Three days after Turkish President Recep Tayyip Erdogan recited an Islamic prayer to honor the Ottoman conqueror of Istanbul, Russian President Vladimir Putin extended a greeting to the Greek Orthodox Patriarch Bartholomew I.
The Russian government made sure to refer to Bartholomew by his official title, “Patriarch of Constantinople,” using the Christian name for the city. Putin called to relay well wishes from the Russian Orthodox Patriarch, Kirill, and thank him for his work in attempting to unite the Orthodox churches. Bartholomew I, as Patriarch of Constantinople, lives in Istanbul and presides over the Church of St. George in Fener, a district of the city.
The call came during Putin’s current visit to Ankara on Tuesday to discuss domestic relations with Erdogan as well as their growing united front in Syria, nominally against the Islamic State but also affecting the anti-ISIS Kurdish forces in the country. While Putin is one of the most powerful patrons supporting Syrian dictator Bashar al-Assad, and Erdogan has repeatedly called Assad a “terrorist,” the two have come to a cooperative understanding on their involvement in Syria.
According to the official Kremlin dispatch, “the Patriarch of Constantinople congratulated Vladimir Putin on his victory in the presidential election and wished him a happy Easter.” Putin recently “won” a presidential election marred by the arrests of prominent opposition leaders and widespread allegations of voter intimidation and fraud.
Putin, in turn, sent him “best wishes” from Patriarch Kirill and “All Russia and expressed special gratitude for his constant efforts to support unity of the Orthodox world.”
The Russian government also reported that Putin thanked Bartholomew for defending the right of “the Russian-speaking community in Turkey” to practice Christianity openly.
Putin’s support for the Patriarch of Constantinople follows years of tensions between the patriarchs of that city and Moscow but comes at a time when Erdogan has increasingly marginalized Christianity and imposed Islamic education in schools. This weekend – on Holy Saturday, the day before Easter for Catholic and Protestant Christians – Erdogan used the Hagia Sophia, built by Greek Christians, to recite an Islamic prayer.
Erdogan, speaking at the launch of an event billed as a classical Turkish art forum, recited the opening of the Quran in honor of “Istanbul’s conquerer,” Ottoman Sultan Mehmed the Conqueror, at the former basilica. Constantinople became Istanbul in the 15th century after the Turkish conquest and the Hagia Sophia was converted into a mosque. During the founding of the Republic of Turkey in the 1920s, however, founder Mustafa Kemal Atatürk ordered the Hagia Sophia become a secular museum in his drive to expel Islamic influences from political power in the country.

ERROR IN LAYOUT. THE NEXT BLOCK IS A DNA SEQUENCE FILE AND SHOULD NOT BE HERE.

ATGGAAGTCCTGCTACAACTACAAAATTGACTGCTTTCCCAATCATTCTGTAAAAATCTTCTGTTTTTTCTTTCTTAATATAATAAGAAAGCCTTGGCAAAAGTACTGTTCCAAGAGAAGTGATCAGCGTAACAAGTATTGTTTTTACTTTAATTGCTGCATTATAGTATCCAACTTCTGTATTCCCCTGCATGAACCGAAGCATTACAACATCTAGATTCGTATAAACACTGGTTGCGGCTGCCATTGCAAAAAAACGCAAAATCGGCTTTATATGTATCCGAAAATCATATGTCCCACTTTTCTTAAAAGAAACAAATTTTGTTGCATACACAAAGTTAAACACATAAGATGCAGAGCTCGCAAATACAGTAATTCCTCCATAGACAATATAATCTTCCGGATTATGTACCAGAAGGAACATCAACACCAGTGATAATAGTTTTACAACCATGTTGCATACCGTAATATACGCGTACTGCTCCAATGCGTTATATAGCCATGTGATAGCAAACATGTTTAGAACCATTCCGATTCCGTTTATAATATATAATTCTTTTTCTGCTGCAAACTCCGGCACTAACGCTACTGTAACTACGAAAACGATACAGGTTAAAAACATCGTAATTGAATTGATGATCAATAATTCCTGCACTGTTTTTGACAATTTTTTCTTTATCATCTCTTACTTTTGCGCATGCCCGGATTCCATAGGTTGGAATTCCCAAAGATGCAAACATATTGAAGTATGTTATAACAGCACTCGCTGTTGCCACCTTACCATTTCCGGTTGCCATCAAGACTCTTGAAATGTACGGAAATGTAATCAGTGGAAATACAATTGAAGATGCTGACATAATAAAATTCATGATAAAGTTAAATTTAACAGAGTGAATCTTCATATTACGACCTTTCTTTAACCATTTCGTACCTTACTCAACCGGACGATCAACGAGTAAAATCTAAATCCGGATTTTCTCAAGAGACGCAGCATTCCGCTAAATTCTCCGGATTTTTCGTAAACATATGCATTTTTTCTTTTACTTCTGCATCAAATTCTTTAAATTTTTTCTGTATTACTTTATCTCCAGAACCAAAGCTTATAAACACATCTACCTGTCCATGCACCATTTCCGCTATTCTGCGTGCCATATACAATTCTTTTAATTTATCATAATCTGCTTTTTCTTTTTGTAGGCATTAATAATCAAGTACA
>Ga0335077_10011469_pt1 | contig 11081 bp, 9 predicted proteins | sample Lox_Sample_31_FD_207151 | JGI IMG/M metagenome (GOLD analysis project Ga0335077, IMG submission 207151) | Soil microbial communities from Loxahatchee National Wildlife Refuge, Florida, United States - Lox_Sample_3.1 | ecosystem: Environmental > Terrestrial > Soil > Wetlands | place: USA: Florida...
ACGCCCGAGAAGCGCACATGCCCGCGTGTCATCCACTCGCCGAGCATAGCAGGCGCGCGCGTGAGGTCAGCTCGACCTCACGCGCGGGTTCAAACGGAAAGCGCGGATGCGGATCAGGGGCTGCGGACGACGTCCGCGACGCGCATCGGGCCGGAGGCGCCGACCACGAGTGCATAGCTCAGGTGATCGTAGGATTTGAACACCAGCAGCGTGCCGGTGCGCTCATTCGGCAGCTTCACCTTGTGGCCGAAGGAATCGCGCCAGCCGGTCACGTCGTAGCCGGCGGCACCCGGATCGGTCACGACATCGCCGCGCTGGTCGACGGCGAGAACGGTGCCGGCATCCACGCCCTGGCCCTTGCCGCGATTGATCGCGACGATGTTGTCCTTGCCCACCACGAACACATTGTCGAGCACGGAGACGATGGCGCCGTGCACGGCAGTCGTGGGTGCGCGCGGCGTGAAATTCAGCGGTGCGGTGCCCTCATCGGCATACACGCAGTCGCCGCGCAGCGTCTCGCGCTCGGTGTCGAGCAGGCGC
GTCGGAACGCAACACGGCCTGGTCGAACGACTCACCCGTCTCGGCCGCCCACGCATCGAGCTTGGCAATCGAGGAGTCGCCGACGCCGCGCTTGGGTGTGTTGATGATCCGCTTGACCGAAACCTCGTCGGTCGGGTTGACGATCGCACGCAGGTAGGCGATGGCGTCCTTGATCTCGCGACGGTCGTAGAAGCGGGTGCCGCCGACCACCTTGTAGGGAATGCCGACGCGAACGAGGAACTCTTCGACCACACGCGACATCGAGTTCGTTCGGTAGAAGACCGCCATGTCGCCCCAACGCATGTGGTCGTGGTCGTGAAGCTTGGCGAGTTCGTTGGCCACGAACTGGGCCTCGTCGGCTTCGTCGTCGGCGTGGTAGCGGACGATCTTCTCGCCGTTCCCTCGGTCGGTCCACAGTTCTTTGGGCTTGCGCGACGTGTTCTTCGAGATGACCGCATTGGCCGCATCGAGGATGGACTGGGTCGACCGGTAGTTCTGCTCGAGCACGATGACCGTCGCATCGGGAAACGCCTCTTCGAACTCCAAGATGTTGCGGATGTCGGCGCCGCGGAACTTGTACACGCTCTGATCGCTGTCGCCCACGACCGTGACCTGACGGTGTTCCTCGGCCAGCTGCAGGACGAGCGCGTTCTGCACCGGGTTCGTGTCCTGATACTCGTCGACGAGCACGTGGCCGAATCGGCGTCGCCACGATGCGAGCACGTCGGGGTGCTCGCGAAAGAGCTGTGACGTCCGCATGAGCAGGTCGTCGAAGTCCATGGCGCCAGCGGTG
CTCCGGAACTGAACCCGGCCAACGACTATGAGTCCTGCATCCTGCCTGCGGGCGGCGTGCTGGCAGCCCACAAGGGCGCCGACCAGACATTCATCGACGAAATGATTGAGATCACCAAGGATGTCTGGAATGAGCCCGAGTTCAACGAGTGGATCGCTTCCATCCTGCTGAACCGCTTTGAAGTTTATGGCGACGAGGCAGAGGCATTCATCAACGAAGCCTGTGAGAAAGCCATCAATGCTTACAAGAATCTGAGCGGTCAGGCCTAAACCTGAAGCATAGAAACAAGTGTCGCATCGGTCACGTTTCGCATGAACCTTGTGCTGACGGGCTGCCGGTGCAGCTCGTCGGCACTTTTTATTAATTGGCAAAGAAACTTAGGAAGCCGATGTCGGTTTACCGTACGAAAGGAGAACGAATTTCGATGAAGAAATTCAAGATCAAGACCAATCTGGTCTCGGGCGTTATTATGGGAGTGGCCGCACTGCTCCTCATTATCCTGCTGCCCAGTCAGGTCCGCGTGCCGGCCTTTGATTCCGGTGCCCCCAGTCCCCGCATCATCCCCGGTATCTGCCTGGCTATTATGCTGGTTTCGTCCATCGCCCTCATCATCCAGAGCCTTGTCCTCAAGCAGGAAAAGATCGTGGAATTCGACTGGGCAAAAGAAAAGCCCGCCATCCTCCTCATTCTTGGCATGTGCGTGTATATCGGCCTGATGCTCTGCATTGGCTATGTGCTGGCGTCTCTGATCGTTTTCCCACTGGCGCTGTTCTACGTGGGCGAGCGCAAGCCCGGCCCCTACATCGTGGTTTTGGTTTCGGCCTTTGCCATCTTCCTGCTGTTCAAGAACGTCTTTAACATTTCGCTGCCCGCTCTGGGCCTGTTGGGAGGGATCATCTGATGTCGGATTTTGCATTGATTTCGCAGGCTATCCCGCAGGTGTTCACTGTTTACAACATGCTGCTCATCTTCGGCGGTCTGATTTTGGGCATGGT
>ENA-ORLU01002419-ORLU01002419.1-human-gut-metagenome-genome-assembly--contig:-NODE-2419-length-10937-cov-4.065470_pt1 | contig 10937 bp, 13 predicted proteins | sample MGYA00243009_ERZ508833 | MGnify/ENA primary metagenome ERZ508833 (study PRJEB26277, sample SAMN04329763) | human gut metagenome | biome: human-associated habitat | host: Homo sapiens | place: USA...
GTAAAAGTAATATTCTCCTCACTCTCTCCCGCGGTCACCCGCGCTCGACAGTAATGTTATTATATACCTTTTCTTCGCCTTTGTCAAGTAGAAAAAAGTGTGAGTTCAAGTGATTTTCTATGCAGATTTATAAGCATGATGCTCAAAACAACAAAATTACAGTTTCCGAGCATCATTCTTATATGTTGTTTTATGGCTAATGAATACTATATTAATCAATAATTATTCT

Since taking over the country, Erdogan has been slowly etching away at the secular safeguards around the building. In June 2016, Erdogan allowed the first Ramadan prayers to be held in the basilica in the modern era. A month later, he permitted a Muslim call to prayer there. In March, Erdogan led an Islamic prayer at the basilica during the Catholic Holy Week, the holiest Christian holiday (Orthodox Christians will celebrate Easter on April 8).
The Greek Orthodox patriarch has largely attempted to avoid conflict with Erdogan. In January, Patriarch Bartholomew expressed public support for Erdogan’s “Operation Olive Branch,” the invasion of northern Syria’s Afrin region, home to a large Kurdish and Christian population. “As the tradition of our church, we are always praying for our state, the health of our leaders, and the welfare and happiness of our people,” he said in a statement. “We have not forgotten about the hundreds of thousands of people who have been displaced because of conflicts in our neighbors in the south, especially in Syria.”
Erdogan’s Islamist policies may have nonetheless made a conciliatory call to Patriarch Bartholomew more important than addressing the rifts among the Orthodox Christian leaders. Patriarch Bartholomew has faced some resistance from Patriarch Kirill in maintaining his title of “first among equals” as Orthodox patriarch. In 2016, the Greek Orthodox leader called a Great and Holy Council to address differences among the Orthodox churches. Patriarch Kirill boycotted the event as Russians demanded that the Patriarch of Moscow take the title of first among equals.
A year later, Patriarch Kirill convened orthodox leaders in Moscow; Patriarch Bartholomew did not attend.
Putin, Erdogan, and Iranian President Hassan Rouhani are meeting Wednesday to discuss strategy and mutual interests in Syria. While all three claim their objective in the country is to eradicate the Islamic State, Putin appears intent on replacing the U.S. military with the Russian army; Erdogan on eradicating the Kurdish population on his border; and Rouhani on entrenching Iranian proxies like Hezbollah in Syrian politics for the long term.